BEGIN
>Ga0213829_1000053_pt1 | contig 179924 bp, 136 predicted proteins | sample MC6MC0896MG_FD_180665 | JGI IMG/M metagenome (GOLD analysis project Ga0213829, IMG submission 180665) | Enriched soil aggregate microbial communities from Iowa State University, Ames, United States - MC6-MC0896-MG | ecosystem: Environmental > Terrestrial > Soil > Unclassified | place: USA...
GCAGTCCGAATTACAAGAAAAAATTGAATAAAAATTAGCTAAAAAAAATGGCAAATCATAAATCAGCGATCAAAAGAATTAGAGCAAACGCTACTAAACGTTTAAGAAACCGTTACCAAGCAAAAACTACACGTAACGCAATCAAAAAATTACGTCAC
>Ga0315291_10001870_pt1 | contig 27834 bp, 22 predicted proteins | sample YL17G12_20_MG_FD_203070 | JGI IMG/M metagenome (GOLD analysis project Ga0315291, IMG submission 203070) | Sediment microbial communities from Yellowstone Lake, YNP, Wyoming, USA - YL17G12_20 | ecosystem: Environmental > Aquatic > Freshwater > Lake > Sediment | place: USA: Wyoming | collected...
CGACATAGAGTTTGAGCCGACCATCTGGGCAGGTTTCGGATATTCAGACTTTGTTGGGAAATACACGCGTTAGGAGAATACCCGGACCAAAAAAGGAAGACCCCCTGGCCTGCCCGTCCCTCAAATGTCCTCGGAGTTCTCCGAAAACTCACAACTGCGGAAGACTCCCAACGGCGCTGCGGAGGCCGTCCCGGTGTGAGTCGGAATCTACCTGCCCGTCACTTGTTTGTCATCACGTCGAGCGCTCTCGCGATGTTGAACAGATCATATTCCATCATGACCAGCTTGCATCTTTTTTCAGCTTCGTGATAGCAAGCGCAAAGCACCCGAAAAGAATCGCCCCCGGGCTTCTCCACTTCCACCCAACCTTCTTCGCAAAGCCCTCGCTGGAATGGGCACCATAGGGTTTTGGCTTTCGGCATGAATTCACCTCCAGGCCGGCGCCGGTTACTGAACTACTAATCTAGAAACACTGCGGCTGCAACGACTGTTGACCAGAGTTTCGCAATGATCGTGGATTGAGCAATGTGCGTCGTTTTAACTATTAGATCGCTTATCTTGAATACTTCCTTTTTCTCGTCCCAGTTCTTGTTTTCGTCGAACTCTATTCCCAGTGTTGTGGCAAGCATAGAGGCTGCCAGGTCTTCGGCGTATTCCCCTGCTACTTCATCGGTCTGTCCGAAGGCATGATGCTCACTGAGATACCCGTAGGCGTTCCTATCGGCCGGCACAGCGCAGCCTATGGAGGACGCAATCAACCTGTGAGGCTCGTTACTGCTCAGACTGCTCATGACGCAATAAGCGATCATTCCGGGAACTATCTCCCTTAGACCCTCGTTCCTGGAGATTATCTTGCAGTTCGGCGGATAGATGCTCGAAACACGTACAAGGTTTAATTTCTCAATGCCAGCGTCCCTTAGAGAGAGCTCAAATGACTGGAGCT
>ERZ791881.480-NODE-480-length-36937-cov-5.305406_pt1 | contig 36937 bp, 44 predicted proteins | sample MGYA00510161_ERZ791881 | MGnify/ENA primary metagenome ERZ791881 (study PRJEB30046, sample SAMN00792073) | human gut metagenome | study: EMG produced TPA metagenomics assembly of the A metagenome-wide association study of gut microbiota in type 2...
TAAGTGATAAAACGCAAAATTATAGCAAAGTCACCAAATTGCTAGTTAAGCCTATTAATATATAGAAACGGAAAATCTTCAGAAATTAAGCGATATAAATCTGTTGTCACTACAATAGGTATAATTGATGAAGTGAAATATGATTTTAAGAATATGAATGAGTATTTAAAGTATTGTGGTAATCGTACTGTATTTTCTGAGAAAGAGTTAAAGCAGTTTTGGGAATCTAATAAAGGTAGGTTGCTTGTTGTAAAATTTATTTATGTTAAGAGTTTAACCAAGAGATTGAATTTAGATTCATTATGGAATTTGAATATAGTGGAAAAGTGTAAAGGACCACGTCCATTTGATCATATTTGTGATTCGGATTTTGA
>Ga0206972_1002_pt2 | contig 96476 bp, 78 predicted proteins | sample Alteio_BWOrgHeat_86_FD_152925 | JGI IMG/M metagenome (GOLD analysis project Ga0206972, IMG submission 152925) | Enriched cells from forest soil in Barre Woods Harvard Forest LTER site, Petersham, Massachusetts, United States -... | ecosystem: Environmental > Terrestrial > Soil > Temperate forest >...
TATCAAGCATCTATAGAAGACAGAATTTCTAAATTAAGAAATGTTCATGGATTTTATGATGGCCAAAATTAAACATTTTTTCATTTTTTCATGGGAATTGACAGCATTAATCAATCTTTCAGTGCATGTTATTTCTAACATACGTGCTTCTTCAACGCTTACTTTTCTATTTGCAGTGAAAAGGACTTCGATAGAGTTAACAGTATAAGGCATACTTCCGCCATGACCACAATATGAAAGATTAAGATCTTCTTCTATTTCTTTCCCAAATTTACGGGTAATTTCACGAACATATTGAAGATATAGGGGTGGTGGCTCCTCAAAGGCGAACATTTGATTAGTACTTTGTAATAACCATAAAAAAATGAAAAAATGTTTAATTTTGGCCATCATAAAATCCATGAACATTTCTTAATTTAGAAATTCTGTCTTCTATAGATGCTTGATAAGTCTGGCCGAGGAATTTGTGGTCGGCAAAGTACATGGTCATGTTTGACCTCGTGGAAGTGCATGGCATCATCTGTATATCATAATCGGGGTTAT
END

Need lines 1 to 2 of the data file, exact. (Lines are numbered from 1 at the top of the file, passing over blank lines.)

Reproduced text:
>Ga0213829_1000053_pt1 | contig 179924 bp, 136 predicted proteins | sample MC6MC0896MG_FD_180665 | JGI IMG/M metagenome (GOLD analysis project Ga0213829, IMG submission 180665) | Enriched soil aggregate microbial communities from Iowa State University, Ames, United States - MC6-MC0896-MG | ecosystem: Environmental > Terrestrial > Soil > Unclassified | place: USA...
GCAGTCCGAATTACAAGAAAAAATTGAATAAAAATTAGCTAAAAAAAATGGCAAATCATAAATCAGCGATCAAAAGAATTAGAGCAAACGCTACTAAACGTTTAAGAAACCGTTACCAAGCAAAAACTACACGTAACGCAATCAAAAAATTACGTCAC